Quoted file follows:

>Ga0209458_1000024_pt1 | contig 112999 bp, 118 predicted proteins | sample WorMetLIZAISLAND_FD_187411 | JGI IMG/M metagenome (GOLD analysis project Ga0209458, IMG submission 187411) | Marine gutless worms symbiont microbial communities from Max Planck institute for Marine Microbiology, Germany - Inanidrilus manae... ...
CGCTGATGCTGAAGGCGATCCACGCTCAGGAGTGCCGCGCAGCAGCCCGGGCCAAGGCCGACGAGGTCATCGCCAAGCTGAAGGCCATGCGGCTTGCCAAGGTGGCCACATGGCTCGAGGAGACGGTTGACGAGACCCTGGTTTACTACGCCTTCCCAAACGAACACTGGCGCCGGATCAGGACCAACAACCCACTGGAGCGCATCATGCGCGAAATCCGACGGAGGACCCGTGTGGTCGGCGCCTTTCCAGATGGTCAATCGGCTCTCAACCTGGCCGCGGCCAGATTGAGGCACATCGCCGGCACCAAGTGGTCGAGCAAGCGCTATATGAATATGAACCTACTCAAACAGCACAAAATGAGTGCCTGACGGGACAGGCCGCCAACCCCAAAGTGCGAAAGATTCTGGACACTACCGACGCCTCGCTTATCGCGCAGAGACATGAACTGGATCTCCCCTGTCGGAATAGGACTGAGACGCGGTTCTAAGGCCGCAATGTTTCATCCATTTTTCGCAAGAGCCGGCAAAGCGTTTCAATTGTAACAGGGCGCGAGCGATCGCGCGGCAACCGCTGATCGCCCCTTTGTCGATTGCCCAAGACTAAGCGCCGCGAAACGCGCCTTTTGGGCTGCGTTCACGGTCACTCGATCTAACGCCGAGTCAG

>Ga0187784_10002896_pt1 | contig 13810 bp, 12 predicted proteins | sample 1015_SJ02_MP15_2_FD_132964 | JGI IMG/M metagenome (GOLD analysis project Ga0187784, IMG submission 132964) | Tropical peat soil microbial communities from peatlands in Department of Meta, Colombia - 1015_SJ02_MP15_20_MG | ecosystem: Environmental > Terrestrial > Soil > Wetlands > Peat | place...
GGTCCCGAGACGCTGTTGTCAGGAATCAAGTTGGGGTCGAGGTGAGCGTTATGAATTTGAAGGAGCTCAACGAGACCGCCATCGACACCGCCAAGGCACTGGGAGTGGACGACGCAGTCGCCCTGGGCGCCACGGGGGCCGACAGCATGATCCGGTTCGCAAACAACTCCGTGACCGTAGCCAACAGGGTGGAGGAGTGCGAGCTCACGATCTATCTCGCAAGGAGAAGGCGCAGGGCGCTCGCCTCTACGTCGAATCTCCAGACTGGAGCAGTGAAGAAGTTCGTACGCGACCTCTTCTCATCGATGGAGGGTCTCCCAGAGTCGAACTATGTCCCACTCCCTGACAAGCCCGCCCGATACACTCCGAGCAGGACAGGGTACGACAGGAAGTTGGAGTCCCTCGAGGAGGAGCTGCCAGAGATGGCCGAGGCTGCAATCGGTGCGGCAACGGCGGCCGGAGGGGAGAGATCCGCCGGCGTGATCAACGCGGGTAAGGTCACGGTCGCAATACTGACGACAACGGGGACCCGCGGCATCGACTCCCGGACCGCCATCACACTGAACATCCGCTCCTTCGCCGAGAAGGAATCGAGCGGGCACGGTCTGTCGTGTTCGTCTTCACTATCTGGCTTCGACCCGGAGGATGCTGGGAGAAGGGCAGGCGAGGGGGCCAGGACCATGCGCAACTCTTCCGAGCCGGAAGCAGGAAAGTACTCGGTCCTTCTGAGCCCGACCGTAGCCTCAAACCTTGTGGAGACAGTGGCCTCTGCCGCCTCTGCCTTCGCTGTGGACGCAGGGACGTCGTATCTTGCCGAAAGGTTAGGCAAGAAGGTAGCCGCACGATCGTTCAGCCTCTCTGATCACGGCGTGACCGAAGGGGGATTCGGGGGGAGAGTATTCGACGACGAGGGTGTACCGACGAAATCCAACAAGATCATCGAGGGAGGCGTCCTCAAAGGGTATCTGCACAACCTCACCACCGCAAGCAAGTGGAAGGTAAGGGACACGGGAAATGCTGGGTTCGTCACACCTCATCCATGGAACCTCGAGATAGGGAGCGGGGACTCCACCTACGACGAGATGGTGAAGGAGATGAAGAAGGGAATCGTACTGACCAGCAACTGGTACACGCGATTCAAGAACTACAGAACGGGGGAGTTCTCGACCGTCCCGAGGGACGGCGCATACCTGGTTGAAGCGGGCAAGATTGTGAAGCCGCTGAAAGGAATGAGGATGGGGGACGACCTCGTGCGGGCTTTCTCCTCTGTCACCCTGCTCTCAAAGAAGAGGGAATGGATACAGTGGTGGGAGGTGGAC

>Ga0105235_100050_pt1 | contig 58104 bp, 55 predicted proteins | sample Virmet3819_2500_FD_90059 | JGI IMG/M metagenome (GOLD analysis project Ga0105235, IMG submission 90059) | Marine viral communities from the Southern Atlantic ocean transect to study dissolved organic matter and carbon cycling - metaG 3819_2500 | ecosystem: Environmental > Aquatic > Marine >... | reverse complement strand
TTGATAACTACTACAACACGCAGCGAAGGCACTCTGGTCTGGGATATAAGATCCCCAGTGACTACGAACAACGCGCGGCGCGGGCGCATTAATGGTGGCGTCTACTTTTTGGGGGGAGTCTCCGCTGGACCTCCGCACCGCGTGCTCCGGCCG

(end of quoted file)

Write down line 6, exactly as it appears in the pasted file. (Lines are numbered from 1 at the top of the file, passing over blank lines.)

TTGATAACTACTACAACACGCAGCGAAGGCACTCTGGTCTGGGATATAAGATCCCCAGTGACTACGAACAACGCGCGGCGCGGGCGCATTAATGGTGGCGTCTACTTTTTGGGGGGAGTCTCCGCTGGACCTCCGCACCGCGTGCTCCGGCCG